Paolo Manzone Dolcetto d'Alba Magna 2010
Enjoy with pizza, simple pastas and chicken. It goes well with gorgonzola or other pungent Italian cheeses. When served slightly chilled, it is a lovely dessert wine but it is not sweet.
In 1999, Gianpaolo bought vineyards in Serralunga díAlba and began production of a Barolo Meriame and Barolo Serralunga. The age of the vineyards in Sinio have an average age of 20 to 25 years, while vines from the Serralunga property range from 25 to 60 years old (the grapes from the oldest vines go into the wineryís flagship Barolo DOCG, which are situated in the best part of the famed Meriame area). Gianpolo is the winemaker and vineyard manage for the 10 hectares of vines the family owns in the two towns.
In a sense, “Alba” is a catch-all phrase, and includes the declassified Nebbiolo wines made in Barolo and Barbaresco, as well as the Nebbiolo grown just outside of these regions’ borders. In fact, Nebbiolo d’Alba is a softer, less tannic and more fruit-forward wine ready to drink within just a couple years of bottling. It is a great place to start if you want to begin to understand the grape. Likewise, the even broader category of Langhe Nebbiolo offers approachable and value-driven options as well.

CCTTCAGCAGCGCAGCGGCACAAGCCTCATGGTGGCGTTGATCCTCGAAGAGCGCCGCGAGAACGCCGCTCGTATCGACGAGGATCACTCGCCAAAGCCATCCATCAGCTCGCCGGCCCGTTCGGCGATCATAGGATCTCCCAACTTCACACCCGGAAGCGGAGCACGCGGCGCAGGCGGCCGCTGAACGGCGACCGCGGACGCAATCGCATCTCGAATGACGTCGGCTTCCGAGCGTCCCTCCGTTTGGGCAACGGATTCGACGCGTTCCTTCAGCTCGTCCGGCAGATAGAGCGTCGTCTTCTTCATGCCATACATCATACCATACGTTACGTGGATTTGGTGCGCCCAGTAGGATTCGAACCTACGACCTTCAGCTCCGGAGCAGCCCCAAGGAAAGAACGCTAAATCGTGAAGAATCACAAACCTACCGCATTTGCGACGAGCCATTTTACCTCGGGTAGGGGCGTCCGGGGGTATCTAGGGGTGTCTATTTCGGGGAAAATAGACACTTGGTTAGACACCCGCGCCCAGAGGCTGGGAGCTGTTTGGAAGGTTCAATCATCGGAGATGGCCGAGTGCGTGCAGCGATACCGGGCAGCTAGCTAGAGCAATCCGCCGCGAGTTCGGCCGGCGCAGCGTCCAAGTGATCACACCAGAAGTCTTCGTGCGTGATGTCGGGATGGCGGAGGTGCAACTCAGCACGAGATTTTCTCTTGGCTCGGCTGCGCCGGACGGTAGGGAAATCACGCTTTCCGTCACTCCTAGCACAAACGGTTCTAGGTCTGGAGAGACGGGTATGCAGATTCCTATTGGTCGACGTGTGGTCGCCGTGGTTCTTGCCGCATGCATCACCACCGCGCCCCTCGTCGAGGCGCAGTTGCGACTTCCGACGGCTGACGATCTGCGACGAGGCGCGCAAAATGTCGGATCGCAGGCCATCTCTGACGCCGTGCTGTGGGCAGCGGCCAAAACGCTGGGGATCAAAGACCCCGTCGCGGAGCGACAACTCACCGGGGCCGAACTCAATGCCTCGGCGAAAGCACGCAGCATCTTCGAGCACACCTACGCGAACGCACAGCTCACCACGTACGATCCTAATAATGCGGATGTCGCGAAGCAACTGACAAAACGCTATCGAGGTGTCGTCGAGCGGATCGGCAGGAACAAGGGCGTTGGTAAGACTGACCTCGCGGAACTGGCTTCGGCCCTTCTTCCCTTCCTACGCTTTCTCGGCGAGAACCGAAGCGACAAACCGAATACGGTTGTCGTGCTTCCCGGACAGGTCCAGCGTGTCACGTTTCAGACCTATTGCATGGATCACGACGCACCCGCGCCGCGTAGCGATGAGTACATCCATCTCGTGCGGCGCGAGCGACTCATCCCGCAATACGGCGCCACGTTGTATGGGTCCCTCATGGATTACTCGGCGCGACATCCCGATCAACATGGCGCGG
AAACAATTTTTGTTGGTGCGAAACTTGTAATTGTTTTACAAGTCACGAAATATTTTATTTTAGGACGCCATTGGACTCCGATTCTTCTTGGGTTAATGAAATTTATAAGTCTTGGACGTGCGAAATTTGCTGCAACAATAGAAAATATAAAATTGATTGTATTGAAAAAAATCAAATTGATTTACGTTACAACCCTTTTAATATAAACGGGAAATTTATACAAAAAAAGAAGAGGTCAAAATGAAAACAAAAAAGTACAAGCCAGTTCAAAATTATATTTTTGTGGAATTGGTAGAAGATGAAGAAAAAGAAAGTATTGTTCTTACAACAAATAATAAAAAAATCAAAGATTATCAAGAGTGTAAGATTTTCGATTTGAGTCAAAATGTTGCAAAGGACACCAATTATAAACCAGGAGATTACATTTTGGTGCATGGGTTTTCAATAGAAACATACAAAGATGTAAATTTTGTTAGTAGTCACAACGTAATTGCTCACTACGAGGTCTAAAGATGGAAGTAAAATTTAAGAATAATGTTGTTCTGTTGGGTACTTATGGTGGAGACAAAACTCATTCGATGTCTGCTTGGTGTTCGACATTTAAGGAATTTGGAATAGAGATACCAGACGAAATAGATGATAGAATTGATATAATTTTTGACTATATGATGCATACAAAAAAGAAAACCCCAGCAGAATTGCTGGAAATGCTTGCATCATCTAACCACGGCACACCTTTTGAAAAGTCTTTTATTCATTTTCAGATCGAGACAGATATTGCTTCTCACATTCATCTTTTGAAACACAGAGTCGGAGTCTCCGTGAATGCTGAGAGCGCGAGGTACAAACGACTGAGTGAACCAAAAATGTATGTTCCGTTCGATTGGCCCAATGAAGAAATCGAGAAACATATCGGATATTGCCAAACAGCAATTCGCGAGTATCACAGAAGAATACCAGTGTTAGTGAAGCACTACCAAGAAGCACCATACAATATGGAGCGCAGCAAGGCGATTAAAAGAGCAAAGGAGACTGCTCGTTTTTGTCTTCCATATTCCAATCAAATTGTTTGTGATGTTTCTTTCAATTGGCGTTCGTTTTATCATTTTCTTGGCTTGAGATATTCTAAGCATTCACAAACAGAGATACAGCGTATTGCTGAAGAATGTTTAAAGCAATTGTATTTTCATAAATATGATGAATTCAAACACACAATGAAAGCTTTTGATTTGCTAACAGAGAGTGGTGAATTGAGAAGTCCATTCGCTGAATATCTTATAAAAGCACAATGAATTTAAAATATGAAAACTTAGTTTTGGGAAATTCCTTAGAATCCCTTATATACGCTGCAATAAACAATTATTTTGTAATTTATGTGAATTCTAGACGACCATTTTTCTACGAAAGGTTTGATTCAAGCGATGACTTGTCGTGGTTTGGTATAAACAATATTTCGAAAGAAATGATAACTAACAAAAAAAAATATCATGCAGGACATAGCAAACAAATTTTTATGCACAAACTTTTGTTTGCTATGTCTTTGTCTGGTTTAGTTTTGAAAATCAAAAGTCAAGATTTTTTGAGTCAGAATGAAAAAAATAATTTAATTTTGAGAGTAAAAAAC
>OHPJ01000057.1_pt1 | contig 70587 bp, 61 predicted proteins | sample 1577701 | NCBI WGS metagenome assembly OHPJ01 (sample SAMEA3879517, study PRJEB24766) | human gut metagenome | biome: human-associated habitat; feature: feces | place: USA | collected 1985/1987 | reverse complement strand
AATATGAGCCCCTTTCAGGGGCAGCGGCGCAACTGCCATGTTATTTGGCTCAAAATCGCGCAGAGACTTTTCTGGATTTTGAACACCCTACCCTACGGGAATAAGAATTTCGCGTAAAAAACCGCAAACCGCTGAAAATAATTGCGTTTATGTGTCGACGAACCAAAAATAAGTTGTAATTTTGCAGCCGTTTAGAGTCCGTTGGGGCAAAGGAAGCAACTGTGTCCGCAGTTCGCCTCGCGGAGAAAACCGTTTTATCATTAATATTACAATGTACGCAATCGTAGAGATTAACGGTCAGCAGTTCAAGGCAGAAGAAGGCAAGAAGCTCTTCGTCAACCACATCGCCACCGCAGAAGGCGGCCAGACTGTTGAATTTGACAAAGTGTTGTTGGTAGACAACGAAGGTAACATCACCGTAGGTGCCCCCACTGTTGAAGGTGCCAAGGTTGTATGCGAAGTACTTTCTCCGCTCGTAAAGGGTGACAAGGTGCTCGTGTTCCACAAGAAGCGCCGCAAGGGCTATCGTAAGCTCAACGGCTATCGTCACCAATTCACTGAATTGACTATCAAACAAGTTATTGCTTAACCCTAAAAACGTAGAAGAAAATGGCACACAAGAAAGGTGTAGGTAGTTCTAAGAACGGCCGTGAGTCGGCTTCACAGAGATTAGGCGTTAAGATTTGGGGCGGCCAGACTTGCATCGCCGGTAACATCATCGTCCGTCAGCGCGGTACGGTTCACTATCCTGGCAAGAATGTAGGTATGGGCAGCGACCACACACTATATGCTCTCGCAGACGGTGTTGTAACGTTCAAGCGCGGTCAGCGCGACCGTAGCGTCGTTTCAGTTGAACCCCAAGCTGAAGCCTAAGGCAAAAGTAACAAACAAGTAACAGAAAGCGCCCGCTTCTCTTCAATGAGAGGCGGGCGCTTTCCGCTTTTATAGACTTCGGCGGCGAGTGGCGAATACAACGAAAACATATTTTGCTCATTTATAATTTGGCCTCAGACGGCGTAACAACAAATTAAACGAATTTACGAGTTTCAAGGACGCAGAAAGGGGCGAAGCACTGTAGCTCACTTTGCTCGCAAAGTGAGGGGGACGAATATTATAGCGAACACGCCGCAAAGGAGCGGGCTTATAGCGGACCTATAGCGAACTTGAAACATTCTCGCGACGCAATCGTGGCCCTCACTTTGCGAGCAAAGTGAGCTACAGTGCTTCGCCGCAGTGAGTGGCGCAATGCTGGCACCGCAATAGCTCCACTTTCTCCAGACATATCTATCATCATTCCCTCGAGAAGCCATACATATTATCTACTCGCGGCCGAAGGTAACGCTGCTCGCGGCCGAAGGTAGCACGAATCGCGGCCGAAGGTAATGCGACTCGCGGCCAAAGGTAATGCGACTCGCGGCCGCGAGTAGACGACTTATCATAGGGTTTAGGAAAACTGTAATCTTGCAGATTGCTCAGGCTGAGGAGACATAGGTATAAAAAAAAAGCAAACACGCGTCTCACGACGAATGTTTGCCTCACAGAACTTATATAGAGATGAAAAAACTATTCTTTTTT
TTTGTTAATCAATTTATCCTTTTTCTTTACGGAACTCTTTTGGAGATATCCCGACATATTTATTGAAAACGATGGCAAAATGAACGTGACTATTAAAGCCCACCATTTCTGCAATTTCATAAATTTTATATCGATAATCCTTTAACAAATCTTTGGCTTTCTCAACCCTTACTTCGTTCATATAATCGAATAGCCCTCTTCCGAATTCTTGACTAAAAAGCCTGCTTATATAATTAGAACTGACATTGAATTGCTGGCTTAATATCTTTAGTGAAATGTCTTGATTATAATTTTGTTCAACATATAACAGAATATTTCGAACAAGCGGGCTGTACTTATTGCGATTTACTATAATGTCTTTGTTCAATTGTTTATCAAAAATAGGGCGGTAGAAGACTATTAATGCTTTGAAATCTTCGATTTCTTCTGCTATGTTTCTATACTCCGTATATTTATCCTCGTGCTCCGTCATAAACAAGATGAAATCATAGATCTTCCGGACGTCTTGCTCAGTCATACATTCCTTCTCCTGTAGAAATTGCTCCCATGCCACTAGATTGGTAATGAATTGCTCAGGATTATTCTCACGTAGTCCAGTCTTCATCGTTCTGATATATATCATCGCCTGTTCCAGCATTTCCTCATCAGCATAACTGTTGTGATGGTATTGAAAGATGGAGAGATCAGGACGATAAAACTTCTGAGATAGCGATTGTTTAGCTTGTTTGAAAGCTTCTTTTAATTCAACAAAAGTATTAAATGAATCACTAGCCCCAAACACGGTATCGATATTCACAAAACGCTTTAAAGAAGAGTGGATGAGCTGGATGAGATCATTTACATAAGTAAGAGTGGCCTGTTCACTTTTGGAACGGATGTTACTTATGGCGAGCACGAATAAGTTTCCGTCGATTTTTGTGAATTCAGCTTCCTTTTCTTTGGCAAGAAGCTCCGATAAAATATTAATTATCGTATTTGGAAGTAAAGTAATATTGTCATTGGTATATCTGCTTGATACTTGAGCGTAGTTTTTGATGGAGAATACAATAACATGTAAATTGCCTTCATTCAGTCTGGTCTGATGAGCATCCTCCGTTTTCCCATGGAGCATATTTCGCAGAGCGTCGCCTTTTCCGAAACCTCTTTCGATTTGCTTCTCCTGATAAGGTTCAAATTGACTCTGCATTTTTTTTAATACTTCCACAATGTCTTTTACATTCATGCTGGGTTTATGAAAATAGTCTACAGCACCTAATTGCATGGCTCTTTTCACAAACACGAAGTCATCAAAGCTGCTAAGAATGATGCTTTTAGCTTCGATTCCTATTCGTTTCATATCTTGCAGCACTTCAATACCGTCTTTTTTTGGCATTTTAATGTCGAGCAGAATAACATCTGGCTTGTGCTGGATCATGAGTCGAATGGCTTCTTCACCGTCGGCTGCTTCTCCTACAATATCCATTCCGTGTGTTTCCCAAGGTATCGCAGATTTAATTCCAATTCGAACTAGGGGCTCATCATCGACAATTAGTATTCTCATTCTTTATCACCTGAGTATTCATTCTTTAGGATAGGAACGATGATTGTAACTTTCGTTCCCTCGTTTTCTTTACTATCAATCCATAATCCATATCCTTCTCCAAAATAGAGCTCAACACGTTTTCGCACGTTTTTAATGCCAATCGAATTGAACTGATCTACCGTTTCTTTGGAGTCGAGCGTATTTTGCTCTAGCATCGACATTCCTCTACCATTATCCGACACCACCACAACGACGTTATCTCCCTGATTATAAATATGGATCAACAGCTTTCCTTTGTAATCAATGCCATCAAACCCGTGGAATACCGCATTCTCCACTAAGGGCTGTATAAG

Barbera, planted alongside Nebbiolo in the surrounding hills, and referred to as Barbera d’Alba, takes on a more powerful and concentrated personality compared to its counterparts in Asti.
Dolcetto is ubiquitous here and, known as Dolcetto d'Alba, can be found casually served alongside antipasti on the tables of Alba’s cafes and wine bars.
Not surprisingly, given its location, Alba is recognized as one of Italy’s premiere culinary destinations and is the home of the fall truffle fair, which attracts visitors from worldwide every year.